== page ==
Rochester Ed. Ass'n v. Independent Sch. Dist.

Annotate this Case

271 N.W.2d 311 (1978)

ROCHESTER EDUCATION ASSOCIATION, et al., Appellants, v. INDEPENDENT SCHOOL DISTRICT NO. 535, a/k/a Rochester Public Schools, Respondent.

Nos. 47704, 47607.

Supreme Court of Minnesota.

October 13, 1978.

Oppenheimer, Wolff, Foster, Shepard & Donnelly and Craig W. Gagnon and Thomas Anderson, St. Paul, for appellants.

Schacht & Kerr, Rochester, for respondent.

Heard before KELLY, SCOTT and WAHL, JJ., and considered and decided by the court en banc.

WAHL, Justice.

The Rochester Education Association, as exclusive bargaining representative for teachers in Independent School District No. 535, 8 individual plaintiff-appellant teachers, *312 and a class[1] of approximately 210 similarly situated teachers having 11-month teaching contracts appeal from a judgment of the Olmsted County District Court declaring that these plaintiffs in their employment contract with defendant-respondent School District do not have continuing contract rights under Minn.St. 125.12 with respect to the eleventh month of service.

The appeal raises two issues: (1) whether the "continuing contract" protections of Minn.St. 125.12, et seq., apply to the eleventh month of an 11-month teaching contract; and (2) whether annual salary review worksheets which incorporate biennial master contracts satisfy the "written contract" requirement of Minn.St. 125.12, subd. 2.

After a bench trial, the district court held, in a carefully considered opinion but without the benefit of a prior decision on the issue by this court, that continuing contract rights were applicable only to the "normal," statutory school year.[2] The trial court thus approved the School District's unilateral action decreasing the base salary of each of the appellants by nearly 10 percent and reducing the length of their duty assignments from 11 months to 10 months per year without complying with the procedural requirements of Minn.St. 125.12. The trial court also approved the annual contract procedure used by the School District.

We reverse in part and affirm in part.

Since 1946, the School District has selectively offered teaching contracts of 10-month or 11-month duration. Ten-month contract teachers were obligated for 200 total employment days and might be employed, as needed, for an eleventh month on a temporary, year-to-year basis. The 11-month contracts, on the other hand, offered to approximately 20 percent of the staff, were extended to the most capable and experienced teachers and were used primarily to staff the District's summer programs. It is clear from the record that the 11-month contracts were used to attract desirable teachers to the District and as an incentive to the teaching staff. The trial court found that the 11-month teachers were required by their contracts to render 220 professional duty days "at such assignment as was directed by the district." Eleventh month assignments varied. Until 1956, the summer program included recreational activities. Summer travel with pay and teaching continuing education with pay were eliminated in 1973. However, since 1956, education assignments have predominated, either as continuations of preceding counseling or therapy assignments or new classroom teaching assignments in other areas of certification or participation in curriculum development workshops.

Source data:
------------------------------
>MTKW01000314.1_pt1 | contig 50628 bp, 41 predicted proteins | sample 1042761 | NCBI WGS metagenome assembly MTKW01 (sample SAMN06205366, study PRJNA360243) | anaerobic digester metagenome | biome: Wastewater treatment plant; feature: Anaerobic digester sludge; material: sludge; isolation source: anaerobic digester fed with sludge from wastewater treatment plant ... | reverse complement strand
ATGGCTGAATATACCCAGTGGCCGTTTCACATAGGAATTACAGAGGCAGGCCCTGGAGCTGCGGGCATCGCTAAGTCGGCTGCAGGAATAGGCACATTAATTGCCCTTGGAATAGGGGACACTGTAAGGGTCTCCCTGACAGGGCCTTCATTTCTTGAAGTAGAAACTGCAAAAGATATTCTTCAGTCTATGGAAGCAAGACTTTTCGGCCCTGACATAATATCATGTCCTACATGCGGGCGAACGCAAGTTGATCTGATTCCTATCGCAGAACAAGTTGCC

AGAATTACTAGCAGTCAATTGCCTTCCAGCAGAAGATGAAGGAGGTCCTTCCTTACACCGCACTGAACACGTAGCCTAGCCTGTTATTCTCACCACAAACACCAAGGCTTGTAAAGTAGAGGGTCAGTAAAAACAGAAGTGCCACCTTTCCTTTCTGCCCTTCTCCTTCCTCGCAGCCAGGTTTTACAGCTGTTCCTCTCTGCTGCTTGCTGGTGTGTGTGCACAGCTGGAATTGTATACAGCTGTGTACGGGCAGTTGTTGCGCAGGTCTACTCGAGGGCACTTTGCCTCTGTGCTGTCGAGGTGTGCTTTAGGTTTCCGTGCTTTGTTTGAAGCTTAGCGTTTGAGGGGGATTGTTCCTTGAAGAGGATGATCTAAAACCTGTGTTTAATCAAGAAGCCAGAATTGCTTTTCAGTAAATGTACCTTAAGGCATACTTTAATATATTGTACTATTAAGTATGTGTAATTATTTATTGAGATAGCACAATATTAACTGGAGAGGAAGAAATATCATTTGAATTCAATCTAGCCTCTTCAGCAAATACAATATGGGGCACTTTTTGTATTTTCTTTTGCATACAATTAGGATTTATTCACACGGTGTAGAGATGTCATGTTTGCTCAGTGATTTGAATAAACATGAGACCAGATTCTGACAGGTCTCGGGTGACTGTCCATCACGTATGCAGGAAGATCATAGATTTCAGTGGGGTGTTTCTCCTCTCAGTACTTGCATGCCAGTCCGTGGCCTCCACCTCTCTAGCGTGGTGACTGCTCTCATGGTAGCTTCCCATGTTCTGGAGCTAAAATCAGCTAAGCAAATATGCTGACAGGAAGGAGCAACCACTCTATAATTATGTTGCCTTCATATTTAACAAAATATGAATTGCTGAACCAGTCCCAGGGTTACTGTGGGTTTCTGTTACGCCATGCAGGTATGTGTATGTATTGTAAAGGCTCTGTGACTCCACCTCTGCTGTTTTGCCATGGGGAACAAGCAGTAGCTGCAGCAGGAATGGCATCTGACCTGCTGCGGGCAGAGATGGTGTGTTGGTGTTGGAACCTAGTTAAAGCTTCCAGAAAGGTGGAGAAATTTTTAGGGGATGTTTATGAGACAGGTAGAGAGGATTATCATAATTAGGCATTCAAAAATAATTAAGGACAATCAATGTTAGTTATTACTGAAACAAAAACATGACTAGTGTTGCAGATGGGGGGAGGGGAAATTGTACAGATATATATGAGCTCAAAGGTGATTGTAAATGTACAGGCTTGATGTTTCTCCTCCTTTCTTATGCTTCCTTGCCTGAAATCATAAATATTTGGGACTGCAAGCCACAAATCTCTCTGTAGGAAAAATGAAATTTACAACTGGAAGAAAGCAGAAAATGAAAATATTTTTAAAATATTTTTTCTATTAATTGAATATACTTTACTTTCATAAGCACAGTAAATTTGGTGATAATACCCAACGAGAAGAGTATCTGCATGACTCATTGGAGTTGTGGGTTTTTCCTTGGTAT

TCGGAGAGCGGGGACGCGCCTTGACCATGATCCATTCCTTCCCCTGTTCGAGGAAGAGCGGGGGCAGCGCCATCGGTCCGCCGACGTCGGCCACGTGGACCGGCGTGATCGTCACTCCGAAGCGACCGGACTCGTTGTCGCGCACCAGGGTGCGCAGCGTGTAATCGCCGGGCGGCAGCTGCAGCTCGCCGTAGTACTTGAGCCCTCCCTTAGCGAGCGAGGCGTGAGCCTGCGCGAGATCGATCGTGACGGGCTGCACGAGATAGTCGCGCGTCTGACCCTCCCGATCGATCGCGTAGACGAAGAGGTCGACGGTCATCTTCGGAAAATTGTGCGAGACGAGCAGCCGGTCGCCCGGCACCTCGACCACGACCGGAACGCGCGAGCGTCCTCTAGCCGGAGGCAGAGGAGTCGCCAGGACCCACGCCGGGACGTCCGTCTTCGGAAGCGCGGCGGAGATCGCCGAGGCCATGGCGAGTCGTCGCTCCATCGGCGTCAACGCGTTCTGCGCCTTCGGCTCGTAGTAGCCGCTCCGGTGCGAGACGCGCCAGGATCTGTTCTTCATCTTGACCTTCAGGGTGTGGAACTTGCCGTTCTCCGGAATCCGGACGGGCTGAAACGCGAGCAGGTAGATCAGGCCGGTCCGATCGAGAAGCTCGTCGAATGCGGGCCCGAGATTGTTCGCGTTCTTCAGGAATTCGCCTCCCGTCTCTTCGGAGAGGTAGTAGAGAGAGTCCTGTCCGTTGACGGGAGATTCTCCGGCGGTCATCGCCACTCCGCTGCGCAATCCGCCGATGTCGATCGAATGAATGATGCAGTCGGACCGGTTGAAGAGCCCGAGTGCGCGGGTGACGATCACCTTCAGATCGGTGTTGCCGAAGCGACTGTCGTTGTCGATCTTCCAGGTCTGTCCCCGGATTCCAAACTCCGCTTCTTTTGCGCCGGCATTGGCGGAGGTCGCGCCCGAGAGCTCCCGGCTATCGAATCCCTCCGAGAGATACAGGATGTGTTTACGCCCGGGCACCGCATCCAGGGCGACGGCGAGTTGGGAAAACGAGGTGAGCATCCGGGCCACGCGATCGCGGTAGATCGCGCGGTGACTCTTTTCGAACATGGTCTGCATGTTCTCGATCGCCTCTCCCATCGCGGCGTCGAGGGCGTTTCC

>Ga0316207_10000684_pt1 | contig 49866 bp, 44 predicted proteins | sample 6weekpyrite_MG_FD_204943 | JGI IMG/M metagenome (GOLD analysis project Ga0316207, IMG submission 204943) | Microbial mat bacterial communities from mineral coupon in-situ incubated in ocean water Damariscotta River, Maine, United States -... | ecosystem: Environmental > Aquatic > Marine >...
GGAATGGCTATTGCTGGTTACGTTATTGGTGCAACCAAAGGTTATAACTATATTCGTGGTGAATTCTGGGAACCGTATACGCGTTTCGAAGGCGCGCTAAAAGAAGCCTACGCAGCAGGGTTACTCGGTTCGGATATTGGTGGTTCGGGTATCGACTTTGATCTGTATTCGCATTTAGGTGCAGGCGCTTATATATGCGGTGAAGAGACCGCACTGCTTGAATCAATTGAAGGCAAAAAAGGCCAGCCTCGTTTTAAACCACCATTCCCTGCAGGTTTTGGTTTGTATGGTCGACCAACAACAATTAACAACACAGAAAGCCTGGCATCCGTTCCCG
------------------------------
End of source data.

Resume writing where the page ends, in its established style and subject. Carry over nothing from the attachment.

When originally employed within the School District, the teachers were offered contracts of employment, called "Teachers' Contracts," which specified an annual wage and general assignment, signed by the clerk, chairman of the Board of Education, and teacher. From 1946 through 1971, subsequent contract renewals were accomplished by contract revision sheets and, after 1972, by salary worksheets based on master contracts negotiated by the Board and the teachers' exclusive bargaining agent. The initial contracts, the contract revisions, and the salary worksheets all separated "contract length" provisions from "extra duty" (e. g., coaching, department chairman, etc.) assignments and indicated a "basic salary" based on contract length and distinguished from "extra duty pay."